For the final installment of the Sound Gun series, Kevin Senzaki talks about what goes into creating a decent final mix, while Joey and Cherish argue over their new Sound Mix Battle Station.
Haven't seen the Sound Gun short film yet? Watch it here!
Good sound editing and mixing are essential to presenting your story in a way that is clean, crisp and exciting– and most importantly, not distracting.
In this lesson, we'll introduce two of the most useful tools for sound editing a mixing: fades and volume level.
Fades are audio transitions, and they can be any length you want. There are three basic kinds of fades:
- FADE IN (No sound, to full volume): When you bring in a sound from not being there at all, up to full volume.
- FADE OUT (Full volume, to no sound): When you take a sound down from full volume to no sound at all.
- CROSS FADE (Sound to sound): When you blend one sound into another.
Very short fades (one frame or less!) can be used at the beginning and end of a sound clip to get rid of any unwanted clicks and pops. This can smooth out the audio not just at the beginning and end of your clips, but between cuts.
The worst place to hide those fades is directly on the picture cut, in between dialogue or during silence. The visual edit can often make the sound edit more noticeable, and the combination can be jarring.
However, if you hide the fade right before or after a line of dialogue, at a different moment than the visual cut, the audience will be paying more attention to what the characters are saying, rather than any shifts in the background.
You also want to make sure you have enough room to extend your fades, without running into other audio clips on your timeline. This can be done by a process called checkerboarding.
Checkerboarding just means alternating your audio regions on different tracks in a checkerboard pattern, leaving room on either side of each clip to fade as much or as little as you need.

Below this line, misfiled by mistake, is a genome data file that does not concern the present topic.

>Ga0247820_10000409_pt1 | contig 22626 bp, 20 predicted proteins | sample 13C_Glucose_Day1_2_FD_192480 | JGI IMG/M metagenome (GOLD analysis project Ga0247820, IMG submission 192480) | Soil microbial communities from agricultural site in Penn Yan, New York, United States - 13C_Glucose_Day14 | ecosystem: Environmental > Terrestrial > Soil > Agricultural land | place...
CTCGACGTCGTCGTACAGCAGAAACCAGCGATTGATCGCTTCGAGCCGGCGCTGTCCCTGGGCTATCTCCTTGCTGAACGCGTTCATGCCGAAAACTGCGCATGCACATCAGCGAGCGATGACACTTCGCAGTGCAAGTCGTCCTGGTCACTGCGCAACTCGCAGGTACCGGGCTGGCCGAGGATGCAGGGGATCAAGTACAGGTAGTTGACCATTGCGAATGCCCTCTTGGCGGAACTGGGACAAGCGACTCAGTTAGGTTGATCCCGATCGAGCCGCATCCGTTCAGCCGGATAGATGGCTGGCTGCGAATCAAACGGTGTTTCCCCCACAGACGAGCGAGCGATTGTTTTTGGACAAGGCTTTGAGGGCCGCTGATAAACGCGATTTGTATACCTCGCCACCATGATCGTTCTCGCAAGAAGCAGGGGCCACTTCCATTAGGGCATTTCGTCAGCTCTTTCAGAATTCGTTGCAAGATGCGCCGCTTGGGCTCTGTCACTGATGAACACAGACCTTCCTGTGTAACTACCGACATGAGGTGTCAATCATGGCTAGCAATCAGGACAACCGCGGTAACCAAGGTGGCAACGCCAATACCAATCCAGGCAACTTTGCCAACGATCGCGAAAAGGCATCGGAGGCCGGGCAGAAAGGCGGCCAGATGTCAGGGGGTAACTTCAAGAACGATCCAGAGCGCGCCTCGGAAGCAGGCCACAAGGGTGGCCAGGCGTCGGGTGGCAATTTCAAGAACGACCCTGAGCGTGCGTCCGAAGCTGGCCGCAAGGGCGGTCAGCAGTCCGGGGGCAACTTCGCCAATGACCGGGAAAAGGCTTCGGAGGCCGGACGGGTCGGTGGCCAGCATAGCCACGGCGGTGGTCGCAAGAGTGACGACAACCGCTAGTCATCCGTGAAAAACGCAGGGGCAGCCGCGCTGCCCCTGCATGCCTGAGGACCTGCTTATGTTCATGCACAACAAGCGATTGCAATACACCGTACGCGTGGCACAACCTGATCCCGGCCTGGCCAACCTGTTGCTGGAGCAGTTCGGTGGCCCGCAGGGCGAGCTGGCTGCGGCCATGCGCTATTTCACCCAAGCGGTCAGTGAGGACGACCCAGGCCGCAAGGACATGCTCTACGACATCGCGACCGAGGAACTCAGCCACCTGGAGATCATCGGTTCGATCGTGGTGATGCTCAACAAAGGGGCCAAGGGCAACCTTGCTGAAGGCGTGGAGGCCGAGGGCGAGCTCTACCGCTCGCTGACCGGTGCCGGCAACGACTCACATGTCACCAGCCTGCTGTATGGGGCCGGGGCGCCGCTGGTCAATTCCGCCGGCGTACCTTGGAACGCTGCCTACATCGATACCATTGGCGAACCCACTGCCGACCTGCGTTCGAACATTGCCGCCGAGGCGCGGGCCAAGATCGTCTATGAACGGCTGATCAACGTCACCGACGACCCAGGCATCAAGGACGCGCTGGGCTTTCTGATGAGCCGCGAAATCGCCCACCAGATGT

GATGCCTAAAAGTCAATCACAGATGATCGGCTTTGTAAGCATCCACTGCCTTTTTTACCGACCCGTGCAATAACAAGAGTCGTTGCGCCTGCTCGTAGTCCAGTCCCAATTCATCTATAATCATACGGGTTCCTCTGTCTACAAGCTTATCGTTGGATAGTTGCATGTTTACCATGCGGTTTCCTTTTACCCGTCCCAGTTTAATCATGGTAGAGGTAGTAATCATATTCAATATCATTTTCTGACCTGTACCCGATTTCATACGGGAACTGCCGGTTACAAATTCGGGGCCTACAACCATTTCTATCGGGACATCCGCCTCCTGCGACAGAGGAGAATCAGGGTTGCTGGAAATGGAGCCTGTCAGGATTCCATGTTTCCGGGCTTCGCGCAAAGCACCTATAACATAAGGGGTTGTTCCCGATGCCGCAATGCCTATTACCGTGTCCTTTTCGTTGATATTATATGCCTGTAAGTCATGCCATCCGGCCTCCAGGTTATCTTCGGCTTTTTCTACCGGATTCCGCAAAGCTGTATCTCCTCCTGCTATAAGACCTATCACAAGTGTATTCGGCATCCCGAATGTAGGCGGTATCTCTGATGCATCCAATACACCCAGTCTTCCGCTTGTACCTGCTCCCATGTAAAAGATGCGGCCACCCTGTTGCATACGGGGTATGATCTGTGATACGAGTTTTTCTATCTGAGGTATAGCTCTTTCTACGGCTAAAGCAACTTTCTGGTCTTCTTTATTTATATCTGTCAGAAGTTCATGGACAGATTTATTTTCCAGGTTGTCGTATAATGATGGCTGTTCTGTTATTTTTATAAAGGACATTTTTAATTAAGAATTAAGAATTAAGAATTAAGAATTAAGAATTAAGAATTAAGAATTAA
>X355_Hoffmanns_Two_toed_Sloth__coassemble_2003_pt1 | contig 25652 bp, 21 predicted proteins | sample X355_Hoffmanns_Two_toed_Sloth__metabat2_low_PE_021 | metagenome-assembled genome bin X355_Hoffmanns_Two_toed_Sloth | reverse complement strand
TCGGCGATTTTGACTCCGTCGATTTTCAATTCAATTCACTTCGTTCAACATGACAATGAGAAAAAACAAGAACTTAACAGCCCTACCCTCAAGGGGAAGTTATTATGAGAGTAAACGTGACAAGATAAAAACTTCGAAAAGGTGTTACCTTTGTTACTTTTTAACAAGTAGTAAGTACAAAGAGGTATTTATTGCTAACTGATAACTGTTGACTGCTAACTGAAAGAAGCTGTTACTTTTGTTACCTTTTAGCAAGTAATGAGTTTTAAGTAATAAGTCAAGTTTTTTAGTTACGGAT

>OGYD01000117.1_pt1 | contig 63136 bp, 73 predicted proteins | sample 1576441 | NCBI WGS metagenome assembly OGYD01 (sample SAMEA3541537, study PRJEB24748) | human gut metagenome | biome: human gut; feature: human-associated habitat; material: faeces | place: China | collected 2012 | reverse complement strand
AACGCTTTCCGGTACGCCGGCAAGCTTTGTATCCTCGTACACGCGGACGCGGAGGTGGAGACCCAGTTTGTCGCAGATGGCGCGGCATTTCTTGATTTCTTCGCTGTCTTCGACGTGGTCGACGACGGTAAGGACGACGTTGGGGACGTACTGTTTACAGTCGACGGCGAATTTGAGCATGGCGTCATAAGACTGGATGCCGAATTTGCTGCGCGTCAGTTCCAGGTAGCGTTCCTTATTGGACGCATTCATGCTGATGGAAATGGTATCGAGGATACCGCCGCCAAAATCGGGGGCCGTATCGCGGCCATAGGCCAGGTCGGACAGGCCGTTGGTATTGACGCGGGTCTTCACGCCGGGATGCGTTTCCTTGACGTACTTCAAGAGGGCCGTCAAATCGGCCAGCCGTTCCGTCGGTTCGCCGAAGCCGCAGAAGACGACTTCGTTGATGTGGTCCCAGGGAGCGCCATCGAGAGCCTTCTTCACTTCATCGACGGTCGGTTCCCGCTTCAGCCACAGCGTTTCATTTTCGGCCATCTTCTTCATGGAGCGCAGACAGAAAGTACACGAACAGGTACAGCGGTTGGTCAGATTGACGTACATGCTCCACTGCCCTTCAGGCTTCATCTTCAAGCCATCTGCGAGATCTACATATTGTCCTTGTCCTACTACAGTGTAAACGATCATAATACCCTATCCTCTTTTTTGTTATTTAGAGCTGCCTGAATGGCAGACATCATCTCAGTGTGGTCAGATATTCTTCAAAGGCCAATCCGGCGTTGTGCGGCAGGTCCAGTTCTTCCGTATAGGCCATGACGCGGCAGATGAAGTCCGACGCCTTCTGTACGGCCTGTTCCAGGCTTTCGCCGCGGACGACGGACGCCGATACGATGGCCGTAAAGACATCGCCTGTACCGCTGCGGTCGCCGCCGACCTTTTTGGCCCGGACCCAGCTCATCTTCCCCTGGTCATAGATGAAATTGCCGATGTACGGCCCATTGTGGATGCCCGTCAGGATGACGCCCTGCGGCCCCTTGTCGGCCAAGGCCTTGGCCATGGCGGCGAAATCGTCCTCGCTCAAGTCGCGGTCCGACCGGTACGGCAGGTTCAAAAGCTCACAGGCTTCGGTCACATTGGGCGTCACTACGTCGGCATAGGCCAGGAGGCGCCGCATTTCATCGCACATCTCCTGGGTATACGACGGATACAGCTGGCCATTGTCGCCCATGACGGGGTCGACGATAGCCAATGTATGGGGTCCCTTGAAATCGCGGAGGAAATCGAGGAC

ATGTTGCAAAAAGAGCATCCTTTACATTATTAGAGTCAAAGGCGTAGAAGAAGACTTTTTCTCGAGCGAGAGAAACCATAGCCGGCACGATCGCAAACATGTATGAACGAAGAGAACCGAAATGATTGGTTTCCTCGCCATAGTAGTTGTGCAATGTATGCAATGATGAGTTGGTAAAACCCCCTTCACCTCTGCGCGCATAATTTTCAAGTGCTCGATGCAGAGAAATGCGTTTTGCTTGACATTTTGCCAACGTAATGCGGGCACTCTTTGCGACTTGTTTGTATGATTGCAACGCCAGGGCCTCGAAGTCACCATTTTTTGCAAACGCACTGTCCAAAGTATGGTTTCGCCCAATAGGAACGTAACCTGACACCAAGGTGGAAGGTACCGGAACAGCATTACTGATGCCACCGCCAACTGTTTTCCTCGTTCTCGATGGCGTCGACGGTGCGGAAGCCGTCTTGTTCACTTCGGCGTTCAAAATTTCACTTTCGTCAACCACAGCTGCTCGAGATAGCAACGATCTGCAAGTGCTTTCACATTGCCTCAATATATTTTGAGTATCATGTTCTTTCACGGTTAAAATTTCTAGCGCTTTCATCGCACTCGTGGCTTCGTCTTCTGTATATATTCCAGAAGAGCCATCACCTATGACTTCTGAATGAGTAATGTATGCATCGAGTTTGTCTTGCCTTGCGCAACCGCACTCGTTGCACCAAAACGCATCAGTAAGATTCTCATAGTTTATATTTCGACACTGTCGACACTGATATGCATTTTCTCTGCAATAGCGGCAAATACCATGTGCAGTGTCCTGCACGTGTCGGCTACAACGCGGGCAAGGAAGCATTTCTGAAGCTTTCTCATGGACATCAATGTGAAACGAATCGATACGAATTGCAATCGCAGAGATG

You can also use fades to adjust the length of your sound effects, making them longer or shorter depending on what your picture needs.
The level (or volume) of your sound has a huge impact on how the sound affects the audience, both for individual sounds, as well as your overall mix.
For example, the background city noises at the start of Sound Gun are mixed very high, to show how noisy and distracting the environment is. But when Lauren and Eli start arguing, the background dips down to a lower level so you can notice their argument, which is what advances the story.
Most editing programs have a meter that shows your sound level, and it's very important to keep an eye on it when you're finishing off your mix.
If your sounds are too loud, a little red light usually goes off, and that means your sound is clipping (basically: your sound is overloading!)
Remember not to have your sounds maxed out (at a high level) for the entire time, because that doesn't leave you any room to go louder when you have a big moment. Simply making your sound as loud as possible the entire time will often lead to clipping and distortion–-and by then it doesn't sound any louder, it just sounds terrible.
Lord Fader says: "Don't underestimate the power of a properly done mix."
Dean Lauren says: "Get back to work."
So! Some extra credit!
Here is the link to download the last scene from Sound Gun, along with the separated audio files. Play around with the different levels and see how it can change your perception of the scene. Then remember to show us what you've done by posting it to the forum by clicking on the "discuss" button above!
(MAY THE MIX BE WITH YOU)